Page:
Our possibly murderous castaways are rescued at the 11th hour, after some startling developments, and the last we hear of Robinson-the-island, rumoured relic of Atlantis, it is sinking beneath the ocean waves.

Was it ever a real place, wonders January? Did all that really happen?

First edition dust jacket, one of the most pleasing examples of well thought out and aesthetically pleasing cover illustration I’ve come across in a very long time.

I liked Robinson quite a lot more than I thought I might from its spare back cover précis. (The cover illustration of my copy also might have had something to do with my hesitation to engage – that dude looks downright creepy!)

Posthumous cheers then to Dame Muriel, whose 100th anniversary of birth is coming up in just a few days, February 1, 2018.

The literary world is gently buzzing with tributes; Muriel Spark’s books are being dusted off and republished in new editions, and read and re-read by devotees new and old. Reviews are already showing up in enthusiastic profusion online; I add my own to the list, and I will doubtless be joining a host of other readers revisiting Muriel Spark in greater depth as the year progresses.

My own personal rating for Robinson: 7.5/10.

 

 

 

 

The Foolish Gentlewoman by Margery Sharp ~ 1948. This edition: Little, Brown & Co., 1948. Hardcover. 330 pages.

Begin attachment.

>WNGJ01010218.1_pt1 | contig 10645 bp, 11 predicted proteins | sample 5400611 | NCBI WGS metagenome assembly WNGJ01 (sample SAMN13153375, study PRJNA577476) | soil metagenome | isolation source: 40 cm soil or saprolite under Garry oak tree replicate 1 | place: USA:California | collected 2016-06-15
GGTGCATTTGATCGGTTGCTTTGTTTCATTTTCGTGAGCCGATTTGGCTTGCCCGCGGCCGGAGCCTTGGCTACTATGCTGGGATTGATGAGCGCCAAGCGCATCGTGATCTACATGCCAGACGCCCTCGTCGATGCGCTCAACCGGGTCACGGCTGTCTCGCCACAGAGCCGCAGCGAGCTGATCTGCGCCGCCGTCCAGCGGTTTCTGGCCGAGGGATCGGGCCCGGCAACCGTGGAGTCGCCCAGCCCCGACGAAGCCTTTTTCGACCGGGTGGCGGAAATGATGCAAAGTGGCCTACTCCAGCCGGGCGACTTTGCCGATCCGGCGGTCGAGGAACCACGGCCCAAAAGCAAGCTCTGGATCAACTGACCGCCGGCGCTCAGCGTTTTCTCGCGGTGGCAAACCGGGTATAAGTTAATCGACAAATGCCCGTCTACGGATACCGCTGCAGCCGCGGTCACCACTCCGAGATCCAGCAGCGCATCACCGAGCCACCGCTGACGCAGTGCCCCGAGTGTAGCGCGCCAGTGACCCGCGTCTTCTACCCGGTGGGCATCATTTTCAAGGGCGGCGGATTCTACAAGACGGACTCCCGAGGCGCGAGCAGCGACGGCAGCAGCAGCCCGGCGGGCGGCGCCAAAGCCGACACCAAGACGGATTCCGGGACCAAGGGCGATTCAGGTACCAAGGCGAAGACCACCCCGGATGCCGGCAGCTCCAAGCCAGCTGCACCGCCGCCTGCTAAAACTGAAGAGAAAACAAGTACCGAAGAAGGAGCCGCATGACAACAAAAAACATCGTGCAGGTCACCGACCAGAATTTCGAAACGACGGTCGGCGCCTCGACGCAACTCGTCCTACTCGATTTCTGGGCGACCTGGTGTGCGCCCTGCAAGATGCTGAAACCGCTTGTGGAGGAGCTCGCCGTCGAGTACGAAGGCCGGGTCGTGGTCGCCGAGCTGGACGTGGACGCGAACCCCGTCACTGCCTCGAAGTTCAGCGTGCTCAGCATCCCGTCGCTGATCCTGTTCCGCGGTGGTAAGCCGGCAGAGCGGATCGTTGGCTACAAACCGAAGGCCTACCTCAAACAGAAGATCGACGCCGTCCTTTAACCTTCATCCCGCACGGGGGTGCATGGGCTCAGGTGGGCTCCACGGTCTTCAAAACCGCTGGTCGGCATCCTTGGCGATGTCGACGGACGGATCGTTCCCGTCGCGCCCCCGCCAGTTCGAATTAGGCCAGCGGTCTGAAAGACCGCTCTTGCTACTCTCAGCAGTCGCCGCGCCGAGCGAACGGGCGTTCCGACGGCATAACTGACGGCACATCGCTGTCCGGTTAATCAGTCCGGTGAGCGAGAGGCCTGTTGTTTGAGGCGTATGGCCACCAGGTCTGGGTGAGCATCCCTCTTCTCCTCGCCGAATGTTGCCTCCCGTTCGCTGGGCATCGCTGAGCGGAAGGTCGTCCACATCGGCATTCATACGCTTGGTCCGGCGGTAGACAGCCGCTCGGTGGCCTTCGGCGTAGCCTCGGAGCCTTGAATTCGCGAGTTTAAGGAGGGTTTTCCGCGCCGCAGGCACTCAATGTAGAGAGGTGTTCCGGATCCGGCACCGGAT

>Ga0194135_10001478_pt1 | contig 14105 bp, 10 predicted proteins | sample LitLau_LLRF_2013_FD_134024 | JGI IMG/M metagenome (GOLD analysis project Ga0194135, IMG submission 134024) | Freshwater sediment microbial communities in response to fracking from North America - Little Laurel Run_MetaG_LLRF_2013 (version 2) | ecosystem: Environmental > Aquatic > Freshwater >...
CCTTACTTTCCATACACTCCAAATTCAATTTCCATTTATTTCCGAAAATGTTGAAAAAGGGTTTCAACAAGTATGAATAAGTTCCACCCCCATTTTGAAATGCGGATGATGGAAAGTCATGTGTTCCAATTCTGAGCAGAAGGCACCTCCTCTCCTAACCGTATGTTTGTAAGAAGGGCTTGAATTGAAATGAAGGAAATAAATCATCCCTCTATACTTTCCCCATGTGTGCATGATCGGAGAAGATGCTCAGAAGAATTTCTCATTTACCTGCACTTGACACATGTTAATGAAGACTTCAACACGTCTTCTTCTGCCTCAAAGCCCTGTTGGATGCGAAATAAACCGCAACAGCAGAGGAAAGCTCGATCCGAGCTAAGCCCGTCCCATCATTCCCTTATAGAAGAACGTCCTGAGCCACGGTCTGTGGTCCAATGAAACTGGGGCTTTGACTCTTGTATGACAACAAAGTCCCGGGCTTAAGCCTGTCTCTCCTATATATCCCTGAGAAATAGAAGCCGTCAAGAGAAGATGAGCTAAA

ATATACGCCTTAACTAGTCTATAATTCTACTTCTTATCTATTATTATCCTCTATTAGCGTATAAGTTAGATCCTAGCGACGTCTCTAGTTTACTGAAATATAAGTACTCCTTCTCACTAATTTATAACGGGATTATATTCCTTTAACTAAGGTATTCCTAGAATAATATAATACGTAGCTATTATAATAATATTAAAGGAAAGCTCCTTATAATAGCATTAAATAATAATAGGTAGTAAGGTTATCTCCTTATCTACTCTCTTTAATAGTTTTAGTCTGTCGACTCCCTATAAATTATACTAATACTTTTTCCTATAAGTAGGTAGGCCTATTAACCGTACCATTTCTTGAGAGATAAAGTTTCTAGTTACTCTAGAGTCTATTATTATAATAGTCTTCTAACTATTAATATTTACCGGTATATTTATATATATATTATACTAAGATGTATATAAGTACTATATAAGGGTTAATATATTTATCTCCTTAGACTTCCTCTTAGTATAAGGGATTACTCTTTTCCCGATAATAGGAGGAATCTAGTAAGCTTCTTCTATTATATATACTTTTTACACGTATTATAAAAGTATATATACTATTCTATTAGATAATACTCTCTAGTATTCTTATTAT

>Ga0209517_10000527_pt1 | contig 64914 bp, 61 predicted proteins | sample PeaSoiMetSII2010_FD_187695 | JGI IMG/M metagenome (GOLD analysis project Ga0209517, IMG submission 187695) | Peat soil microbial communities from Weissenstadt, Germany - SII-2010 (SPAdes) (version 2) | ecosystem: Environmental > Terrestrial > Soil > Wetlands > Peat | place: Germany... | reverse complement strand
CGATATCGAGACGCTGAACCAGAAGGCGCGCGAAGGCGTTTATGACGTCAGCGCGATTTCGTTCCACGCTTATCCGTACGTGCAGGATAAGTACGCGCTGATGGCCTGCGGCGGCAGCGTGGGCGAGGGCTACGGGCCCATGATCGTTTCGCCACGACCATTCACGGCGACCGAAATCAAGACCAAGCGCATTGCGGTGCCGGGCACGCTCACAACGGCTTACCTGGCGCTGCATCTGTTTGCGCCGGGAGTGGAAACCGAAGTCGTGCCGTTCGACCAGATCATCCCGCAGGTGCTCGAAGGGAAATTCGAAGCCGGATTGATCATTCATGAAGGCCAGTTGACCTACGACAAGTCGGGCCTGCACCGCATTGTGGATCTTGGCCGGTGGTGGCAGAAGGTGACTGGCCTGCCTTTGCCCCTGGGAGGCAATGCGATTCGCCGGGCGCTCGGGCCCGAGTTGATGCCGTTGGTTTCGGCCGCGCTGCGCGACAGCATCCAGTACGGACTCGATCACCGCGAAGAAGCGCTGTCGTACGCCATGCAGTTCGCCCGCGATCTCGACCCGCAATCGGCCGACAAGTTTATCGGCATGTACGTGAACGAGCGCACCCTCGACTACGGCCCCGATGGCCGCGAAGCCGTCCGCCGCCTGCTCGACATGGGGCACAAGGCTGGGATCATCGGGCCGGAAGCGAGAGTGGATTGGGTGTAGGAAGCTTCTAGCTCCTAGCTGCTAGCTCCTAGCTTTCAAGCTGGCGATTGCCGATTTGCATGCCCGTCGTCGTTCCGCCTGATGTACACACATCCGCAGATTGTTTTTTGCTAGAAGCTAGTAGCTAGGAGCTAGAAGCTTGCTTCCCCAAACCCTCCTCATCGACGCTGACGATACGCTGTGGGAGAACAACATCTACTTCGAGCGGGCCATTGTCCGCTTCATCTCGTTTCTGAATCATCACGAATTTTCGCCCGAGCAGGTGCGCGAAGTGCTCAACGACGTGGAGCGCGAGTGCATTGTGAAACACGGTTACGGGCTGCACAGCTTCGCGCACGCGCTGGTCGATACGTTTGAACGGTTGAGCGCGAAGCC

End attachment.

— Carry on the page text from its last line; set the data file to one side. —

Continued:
One of my absolute favourite writers is, as many of you know by now, Margery Sharp, 1905-1991, and today, January 25, is (or was) her birthday.

Which calls for celebration in the way of reading one (or more) of her books, and sharing some thoughts on that reading with fellow like-minded readers. And those who we hope will become like-minded Margery Sharp aficionados, of course!

I didn’t think I would manage a post tonight, having just now finished reading the book in question, but my daughter has made me a restorative cup of tea and I have found a breath of a second wind, so let’s see what I can do. It may be a bit of a muddle, but I hope it communicates my high regard for the novel and its creator.

Isabel Brocken, a comfortably well-off widow of fifty-five, has something on her mind.

Blithe by nature – so blithe as to be thought of as something of a fool by her staunchly bachelor brother-in-law Simon, who manages her affairs – Isabel has been a cheerful sort of person no matter what life has brought her way. She has taken in stride the upsets of and volunteered as a VAD in two wars, has accepted quietly the disappointment of not having any children, and has gently mourned the death of her husband, not to mention the loss of her beloved marital home to a German bomb.

Luckily Isabel has held on to her own old family home all of these years, much against Simon’s advice, so she is perhaps the tiniest bit smug to be able to offer a bed to Simon after his own house is badly damaged in one of the last bombing raids of the war.

Also in residence are Isabel’s recently de-mobbed nephew Humphrey from New Zealand, and an ex-Seargent in the Auxiliary Territorial Service, Jacqueline Brown, who is acting as a housekeeper-companion to Isabel. A quiet mother and her devoted teenage daughter reside in a separate set of rooms and share cooking facilities with Isabel and her menage; hired as caretakers during the war, they are staying on to help with housework and such.

Everyone is getting along peacefully; the groove is well set; but, as I mentioned just now, Isabel has something on her mind, something which will disturb the peace of her home and everyone in it.